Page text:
From today’s Fin.
Tax cuts better off in super
As you read this, bevies of bureaucrats are busily building an inflation strategy. Virtually all the medicine theyll prescribe will have a nasty taste. We dont like spending cuts and revenue increases.
But one option could pull a billion odd out of consumption without being unpopular. Though painless it would be visionary, growing in popularity over time.
Wouldnt it be nice for the promised tax cuts to go into peoples superannuation rather than their pocket? Compelling such an outcome would hedge on a promise. Paul Keating tried that with his L.A.W. tax cuts and the electorates response means that a repeat performance is O.U.T.
But theres a middle way.
Many people who might be well disposed to increasing their super contributions never get round to doing so. So what if their employers deposited the proceeds of their tax cuts into their super, but also let them opt out, receiving the tax cut in their pockets if they chose?
Structuring the savings decision this way makes a big impact. In the US new employees participation in tax privileged 401K savings schemes can be as low as 26 percent though this rises over time. When firms enrol employees by default but let them opt out, participation jumps to over 85 percent.
The New Zealand Government is already using this insight in its innovative default savings. New employees have a hefty four percent of their salary deposited into their KiwiSaver superannuation accounts. The opt out rate is way below expectations at 32 percent.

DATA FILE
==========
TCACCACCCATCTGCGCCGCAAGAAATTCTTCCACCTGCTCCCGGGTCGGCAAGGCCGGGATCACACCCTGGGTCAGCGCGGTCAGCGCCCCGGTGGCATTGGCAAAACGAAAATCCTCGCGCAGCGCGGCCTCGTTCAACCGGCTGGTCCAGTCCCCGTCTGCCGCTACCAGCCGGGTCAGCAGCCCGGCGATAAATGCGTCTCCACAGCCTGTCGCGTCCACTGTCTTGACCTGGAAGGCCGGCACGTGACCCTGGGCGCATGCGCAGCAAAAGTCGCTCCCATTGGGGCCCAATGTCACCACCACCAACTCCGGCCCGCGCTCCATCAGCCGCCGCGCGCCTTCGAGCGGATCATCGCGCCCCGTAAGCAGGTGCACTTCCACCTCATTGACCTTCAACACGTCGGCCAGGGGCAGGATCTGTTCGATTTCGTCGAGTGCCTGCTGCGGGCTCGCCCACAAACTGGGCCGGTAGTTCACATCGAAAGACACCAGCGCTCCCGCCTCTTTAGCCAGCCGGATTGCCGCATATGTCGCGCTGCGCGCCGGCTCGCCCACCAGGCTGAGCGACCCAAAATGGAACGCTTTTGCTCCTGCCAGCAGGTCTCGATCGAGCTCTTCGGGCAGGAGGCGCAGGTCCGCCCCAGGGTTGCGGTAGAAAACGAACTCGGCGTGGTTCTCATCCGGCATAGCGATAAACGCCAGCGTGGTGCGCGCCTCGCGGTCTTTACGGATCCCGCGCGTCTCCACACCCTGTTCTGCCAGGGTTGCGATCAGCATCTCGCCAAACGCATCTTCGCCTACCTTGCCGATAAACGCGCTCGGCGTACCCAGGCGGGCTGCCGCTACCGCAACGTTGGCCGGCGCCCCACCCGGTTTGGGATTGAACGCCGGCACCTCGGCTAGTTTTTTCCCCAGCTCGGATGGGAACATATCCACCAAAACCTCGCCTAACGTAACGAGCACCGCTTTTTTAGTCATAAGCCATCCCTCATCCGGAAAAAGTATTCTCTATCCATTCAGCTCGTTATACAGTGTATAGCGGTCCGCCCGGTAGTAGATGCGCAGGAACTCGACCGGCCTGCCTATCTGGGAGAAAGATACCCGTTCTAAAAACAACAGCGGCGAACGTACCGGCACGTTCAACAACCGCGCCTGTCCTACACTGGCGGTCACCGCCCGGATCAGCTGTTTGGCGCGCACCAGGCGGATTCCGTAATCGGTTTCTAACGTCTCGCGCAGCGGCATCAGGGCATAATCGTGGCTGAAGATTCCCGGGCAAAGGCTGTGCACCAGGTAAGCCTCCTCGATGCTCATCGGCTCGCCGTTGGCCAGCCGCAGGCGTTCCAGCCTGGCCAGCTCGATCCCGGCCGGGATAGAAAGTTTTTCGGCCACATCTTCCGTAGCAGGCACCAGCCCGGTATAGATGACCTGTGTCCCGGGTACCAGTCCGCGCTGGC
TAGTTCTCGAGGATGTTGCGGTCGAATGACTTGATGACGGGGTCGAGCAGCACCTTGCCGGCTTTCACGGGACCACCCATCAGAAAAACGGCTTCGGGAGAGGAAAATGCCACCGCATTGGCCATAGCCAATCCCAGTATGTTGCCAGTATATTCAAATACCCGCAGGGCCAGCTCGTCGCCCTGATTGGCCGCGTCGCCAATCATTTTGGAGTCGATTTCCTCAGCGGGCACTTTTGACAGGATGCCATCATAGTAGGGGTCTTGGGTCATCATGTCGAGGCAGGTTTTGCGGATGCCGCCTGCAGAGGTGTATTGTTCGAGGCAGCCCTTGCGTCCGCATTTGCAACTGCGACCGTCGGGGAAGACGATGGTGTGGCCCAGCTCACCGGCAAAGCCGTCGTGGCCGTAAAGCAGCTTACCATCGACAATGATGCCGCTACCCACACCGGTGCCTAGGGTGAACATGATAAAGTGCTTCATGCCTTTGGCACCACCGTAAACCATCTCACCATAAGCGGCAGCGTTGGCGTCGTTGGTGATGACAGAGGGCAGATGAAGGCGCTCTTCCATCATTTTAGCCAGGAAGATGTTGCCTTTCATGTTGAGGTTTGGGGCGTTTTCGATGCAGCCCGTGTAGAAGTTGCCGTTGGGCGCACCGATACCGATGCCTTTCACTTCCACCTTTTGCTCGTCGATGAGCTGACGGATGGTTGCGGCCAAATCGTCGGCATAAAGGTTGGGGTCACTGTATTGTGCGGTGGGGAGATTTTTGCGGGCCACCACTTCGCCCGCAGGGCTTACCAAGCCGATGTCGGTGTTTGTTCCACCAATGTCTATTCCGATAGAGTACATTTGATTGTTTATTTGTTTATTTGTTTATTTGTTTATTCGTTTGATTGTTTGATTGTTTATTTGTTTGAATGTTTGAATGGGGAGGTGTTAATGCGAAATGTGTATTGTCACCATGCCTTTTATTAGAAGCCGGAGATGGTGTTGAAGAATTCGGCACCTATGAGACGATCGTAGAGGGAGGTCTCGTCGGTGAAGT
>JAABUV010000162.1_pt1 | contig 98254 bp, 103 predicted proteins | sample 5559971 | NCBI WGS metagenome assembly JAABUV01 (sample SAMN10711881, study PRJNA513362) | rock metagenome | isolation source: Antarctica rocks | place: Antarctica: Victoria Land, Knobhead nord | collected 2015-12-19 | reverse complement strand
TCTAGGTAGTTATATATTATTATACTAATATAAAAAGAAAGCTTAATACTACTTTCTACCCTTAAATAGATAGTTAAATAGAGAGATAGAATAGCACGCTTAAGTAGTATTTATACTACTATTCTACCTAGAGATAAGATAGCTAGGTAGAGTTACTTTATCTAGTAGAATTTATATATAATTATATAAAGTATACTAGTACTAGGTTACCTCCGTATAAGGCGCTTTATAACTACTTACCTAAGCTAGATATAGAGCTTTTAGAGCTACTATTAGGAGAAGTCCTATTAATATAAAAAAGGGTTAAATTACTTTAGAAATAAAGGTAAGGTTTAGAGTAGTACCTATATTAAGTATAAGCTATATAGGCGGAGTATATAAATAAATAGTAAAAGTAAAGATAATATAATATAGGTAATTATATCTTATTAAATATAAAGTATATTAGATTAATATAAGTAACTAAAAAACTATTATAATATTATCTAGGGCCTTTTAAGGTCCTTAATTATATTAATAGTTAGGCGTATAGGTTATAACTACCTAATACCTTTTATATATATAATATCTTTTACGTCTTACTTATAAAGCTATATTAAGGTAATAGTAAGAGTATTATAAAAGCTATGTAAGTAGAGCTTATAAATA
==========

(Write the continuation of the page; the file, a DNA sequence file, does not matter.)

Amongst the difficult anti-inflation decisions, thats a free hundred dollars lying on the pavement right there. Between now and tax cut day 1 July 2008 we could make the institutional arrangements necessary to encourage or require all businesses, or all businesses over a certain size to divert funds roughly equivalent to the tax cuts and/or wage increases into their employees super funds subject to employees ability to opt out. Then repeat the dose annually for all employees until their combined super contributions were something like 15% of their wages.
As a political message, Kevin Rudd would be inviting employees to join him in a fiscal conservatism that would do the country good in the short term and their families good in the long run. And those who dont like it? Well they just tick the box, opt out and thats it.
And it might signal something more that, after a long hiatus, were back in town leading the world in the game of economic reform: That, as with innovations like HECS and the Child Support Agency, and the way we crafted the worlds most targeted welfare system, Australian economic reform is not the reflex product of some ideological formula. Rather it is based on commonsensical improvements to the functioning of our collective institutions and through that to the quality of our individual lives.
I cant improve on the way Obama put it in his victory speech in North Carolina. We want a politics of commonsense, innovation, shared sacrifice and prosperity.